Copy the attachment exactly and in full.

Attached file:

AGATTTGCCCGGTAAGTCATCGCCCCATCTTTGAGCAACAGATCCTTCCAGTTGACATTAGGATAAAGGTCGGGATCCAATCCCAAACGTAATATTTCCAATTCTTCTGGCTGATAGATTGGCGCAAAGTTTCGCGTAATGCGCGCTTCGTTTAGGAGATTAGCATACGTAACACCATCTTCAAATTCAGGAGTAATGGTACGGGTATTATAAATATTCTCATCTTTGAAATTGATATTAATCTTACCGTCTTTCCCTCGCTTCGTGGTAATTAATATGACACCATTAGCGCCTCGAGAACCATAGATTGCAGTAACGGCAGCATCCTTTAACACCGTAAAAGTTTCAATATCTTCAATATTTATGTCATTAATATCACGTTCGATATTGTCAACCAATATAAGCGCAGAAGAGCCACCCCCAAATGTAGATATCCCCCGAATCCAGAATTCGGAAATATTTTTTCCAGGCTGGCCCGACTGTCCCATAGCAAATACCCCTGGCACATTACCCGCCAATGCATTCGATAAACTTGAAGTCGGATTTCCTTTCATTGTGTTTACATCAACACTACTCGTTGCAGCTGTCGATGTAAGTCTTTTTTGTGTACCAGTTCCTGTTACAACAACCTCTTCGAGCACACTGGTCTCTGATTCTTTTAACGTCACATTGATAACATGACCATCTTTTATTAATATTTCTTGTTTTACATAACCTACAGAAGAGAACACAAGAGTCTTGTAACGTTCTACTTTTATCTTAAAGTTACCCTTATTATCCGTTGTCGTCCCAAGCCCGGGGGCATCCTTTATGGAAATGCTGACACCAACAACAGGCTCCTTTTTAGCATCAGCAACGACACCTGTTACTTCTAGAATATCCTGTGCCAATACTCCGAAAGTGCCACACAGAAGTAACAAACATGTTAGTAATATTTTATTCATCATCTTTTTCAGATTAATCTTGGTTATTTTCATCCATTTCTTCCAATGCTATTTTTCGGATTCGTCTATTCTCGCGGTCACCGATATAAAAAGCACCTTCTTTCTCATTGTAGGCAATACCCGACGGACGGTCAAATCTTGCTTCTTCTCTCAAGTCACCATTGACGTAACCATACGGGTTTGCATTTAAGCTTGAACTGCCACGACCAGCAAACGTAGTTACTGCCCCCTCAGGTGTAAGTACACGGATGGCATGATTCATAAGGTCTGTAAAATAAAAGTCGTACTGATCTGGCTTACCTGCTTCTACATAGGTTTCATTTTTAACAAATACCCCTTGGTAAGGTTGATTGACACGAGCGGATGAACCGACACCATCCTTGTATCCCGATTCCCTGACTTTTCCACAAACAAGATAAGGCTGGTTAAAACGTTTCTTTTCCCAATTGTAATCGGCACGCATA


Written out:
AGATTTGCCCGGTAAGTCATCGCCCCATCTTTGAGCAACAGATCCTTCCAGTTGACATTAGGATAAAGGTCGGGATCCAATCCCAAACGTAATATTTCCAATTCTTCTGGCTGATAGATTGGCGCAAAGTTTCGCGTAATGCGCGCTTCGTTTAGGAGATTAGCATACGTAACACCATCTTCAAATTCAGGAGTAATGGTACGGGTATTATAAATATTCTCATCTTTGAAATTGATATTAATCTTACCGTCTTTCCCTCGCTTCGTGGTAATTAATATGACACCATTAGCGCCTCGAGAACCATAGATTGCAGTAACGGCAGCATCCTTTAACACCGTAAAAGTTTCAATATCTTCAATATTTATGTCATTAATATCACGTTCGATATTGTCAACCAATATAAGCGCAGAAGAGCCACCCCCAAATGTAGATATCCCCCGAATCCAGAATTCGGAAATATTTTTTCCAGGCTGGCCCGACTGTCCCATAGCAAATACCCCTGGCACATTACCCGCCAATGCATTCGATAAACTTGAAGTCGGATTTCCTTTCATTGTGTTTACATCAACACTACTCGTTGCAGCTGTCGATGTAAGTCTTTTTTGTGTACCAGTTCCTGTTACAACAACCTCTTCGAGCACACTGGTCTCTGATTCTTTTAACGTCACATTGATAACATGACCATCTTTTATTAATATTTCTTGTTTTACATAACCTACAGAAGAGAACACAAGAGTCTTGTAACGTTCTACTTTTATCTTAAAGTTACCCTTATTATCCGTTGTCGTCCCAAGCCCGGGGGCATCCTTTATGGAAATGCTGACACCAACAACAGGCTCCTTTTTAGCATCAGCAACGACACCTGTTACTTCTAGAATATCCTGTGCCAATACTCCGAAAGTGCCACACAGAAGTAACAAACATGTTAGTAATATTTTATTCATCATCTTTTTCAGATTAATCTTGGTTATTTTCATCCATTTCTTCCAATGCTATTTTTCGGATTCGTCTATTCTCGCGGTCACCGATATAAAAAGCACCTTCTTTCTCATTGTAGGCAATACCCGACGGACGGTCAAATCTTGCTTCTTCTCTCAAGTCACCATTGACGTAACCATACGGGTTTGCATTTAAGCTTGAACTGCCACGACCAGCAAACGTAGTTACTGCCCCCTCAGGTGTAAGTACACGGATGGCATGATTCATAAGGTCTGTAAAATAAAAGTCGTACTGATCTGGCTTACCTGCTTCTACATAGGTTTCATTTTTAACAAATACCCCTTGGTAAGGTTGATTGACACGAGCGGATGAACCGACACCATCCTTGTATCCCGATTCCCTGACTTTTCCACAAACAAGATAAGGCTGGTTAAAACGTTTCTTTTCCCAATTGTAATCGGCACGCATA